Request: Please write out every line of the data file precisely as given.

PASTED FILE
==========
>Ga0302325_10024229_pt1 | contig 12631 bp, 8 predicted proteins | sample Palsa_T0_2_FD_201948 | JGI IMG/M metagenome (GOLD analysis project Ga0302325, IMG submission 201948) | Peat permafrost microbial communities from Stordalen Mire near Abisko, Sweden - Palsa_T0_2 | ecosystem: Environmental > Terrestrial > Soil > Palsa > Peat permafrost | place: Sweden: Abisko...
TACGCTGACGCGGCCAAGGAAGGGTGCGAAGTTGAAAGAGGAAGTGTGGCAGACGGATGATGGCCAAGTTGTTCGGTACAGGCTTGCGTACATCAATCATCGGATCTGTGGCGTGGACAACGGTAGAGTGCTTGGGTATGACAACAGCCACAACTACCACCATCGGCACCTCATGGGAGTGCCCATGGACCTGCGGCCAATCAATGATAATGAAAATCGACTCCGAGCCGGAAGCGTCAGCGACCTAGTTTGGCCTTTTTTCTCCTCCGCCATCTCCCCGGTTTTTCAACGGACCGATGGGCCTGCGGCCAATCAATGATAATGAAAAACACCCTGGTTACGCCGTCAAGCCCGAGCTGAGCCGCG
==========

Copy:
>Ga0302325_10024229_pt1 | contig 12631 bp, 8 predicted proteins | sample Palsa_T0_2_FD_201948 | JGI IMG/M metagenome (GOLD analysis project Ga0302325, IMG submission 201948) | Peat permafrost microbial communities from Stordalen Mire near Abisko, Sweden - Palsa_T0_2 | ecosystem: Environmental > Terrestrial > Soil > Palsa > Peat permafrost | place: Sweden: Abisko...
TACGCTGACGCGGCCAAGGAAGGGTGCGAAGTTGAAAGAGGAAGTGTGGCAGACGGATGATGGCCAAGTTGTTCGGTACAGGCTTGCGTACATCAATCATCGGATCTGTGGCGTGGACAACGGTAGAGTGCTTGGGTATGACAACAGCCACAACTACCACCATCGGCACCTCATGGGAGTGCCCATGGACCTGCGGCCAATCAATGATAATGAAAATCGACTCCGAGCCGGAAGCGTCAGCGACCTAGTTTGGCCTTTTTTCTCCTCCGCCATCTCCCCGGTTTTTCAACGGACCGATGGGCCTGCGGCCAATCAATGATAATGAAAAACACCCTGGTTACGCCGTCAAGCCCGAGCTGAGCCGCG